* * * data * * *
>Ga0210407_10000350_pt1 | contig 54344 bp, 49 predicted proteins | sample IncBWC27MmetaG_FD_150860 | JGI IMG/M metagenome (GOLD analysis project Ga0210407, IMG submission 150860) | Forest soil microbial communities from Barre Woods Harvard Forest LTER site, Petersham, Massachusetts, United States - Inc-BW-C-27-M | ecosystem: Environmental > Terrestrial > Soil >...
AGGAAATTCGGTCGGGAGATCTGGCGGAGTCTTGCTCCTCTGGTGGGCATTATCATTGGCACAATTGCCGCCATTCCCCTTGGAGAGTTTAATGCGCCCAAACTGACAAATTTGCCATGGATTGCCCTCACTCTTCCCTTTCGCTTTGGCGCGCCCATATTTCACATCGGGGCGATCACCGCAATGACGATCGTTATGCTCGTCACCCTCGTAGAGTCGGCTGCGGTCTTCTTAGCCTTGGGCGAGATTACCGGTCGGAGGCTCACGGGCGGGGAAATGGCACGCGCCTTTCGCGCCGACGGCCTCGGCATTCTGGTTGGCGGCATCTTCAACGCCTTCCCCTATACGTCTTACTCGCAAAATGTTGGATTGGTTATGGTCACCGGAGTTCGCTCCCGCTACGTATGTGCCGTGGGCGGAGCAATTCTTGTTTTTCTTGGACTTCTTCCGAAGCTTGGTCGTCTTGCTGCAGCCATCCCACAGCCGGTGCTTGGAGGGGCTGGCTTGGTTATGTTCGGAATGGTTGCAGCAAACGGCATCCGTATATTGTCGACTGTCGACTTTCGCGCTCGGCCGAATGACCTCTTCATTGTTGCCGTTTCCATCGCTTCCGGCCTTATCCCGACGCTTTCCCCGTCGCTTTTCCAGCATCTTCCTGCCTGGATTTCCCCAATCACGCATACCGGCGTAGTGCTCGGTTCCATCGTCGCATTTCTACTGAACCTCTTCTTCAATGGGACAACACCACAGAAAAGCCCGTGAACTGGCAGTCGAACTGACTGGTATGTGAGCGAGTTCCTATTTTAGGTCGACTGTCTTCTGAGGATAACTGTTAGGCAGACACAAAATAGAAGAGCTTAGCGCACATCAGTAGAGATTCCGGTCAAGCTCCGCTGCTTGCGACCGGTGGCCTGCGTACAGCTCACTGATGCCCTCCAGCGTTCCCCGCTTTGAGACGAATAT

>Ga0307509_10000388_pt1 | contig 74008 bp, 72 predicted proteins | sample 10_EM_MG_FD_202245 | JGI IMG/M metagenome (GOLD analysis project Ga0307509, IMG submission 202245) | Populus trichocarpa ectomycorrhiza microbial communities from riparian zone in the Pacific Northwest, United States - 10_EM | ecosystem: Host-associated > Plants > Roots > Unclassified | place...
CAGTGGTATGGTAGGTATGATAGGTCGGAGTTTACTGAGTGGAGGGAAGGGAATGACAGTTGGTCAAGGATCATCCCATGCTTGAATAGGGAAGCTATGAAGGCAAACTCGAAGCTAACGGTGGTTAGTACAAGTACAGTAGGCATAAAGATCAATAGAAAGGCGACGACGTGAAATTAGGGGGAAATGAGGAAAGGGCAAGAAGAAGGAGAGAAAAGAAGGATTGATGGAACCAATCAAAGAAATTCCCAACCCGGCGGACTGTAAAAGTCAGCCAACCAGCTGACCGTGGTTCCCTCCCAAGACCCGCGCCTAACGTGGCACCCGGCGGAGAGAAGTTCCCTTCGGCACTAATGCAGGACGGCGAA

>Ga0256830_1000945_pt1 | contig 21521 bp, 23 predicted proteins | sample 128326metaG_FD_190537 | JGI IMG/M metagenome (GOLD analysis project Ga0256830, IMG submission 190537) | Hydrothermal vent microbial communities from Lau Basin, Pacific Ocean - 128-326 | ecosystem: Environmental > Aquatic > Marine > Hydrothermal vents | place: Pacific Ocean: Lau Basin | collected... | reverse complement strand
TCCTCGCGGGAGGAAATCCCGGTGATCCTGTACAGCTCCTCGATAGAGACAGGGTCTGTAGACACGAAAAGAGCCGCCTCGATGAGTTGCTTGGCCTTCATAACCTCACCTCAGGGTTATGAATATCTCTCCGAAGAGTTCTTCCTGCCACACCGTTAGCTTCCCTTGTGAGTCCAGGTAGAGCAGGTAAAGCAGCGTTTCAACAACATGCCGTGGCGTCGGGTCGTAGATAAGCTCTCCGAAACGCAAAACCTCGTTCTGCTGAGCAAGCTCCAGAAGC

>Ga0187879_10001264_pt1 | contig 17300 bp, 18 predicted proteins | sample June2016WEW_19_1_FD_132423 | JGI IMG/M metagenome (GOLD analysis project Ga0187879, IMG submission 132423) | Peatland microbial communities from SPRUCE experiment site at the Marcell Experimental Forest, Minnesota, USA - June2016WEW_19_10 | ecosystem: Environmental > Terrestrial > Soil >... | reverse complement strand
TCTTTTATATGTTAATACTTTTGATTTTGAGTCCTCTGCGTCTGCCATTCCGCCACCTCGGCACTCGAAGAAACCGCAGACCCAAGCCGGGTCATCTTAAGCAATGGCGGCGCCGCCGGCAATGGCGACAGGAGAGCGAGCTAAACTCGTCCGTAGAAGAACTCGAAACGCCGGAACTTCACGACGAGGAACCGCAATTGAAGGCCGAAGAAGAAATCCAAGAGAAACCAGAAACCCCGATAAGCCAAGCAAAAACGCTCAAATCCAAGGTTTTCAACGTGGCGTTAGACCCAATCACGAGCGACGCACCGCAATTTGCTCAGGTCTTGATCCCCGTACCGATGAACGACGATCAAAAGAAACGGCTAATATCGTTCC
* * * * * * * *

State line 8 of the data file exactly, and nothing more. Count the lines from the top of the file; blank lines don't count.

TCTTTTATATGTTAATACTTTTGATTTTGAGTCCTCTGCGTCTGCCATTCCGCCACCTCGGCACTCGAAGAAACCGCAGACCCAAGCCGGGTCATCTTAAGCAATGGCGGCGCCGCCGGCAATGGCGACAGGAGAGCGAGCTAAACTCGTCCGTAGAAGAACTCGAAACGCCGGAACTTCACGACGAGGAACCGCAATTGAAGGCCGAAGAAGAAATCCAAGAGAAACCAGAAACCCCGATAAGCCAAGCAAAAACGCTCAAATCCAAGGTTTTCAACGTGGCGTTAGACCCAATCACGAGCGACGCACCGCAATTTGCTCAGGTCTTGATCCCCGTACCGATGAACGACGATCAAAAGAAACGGCTAATATCGTTCC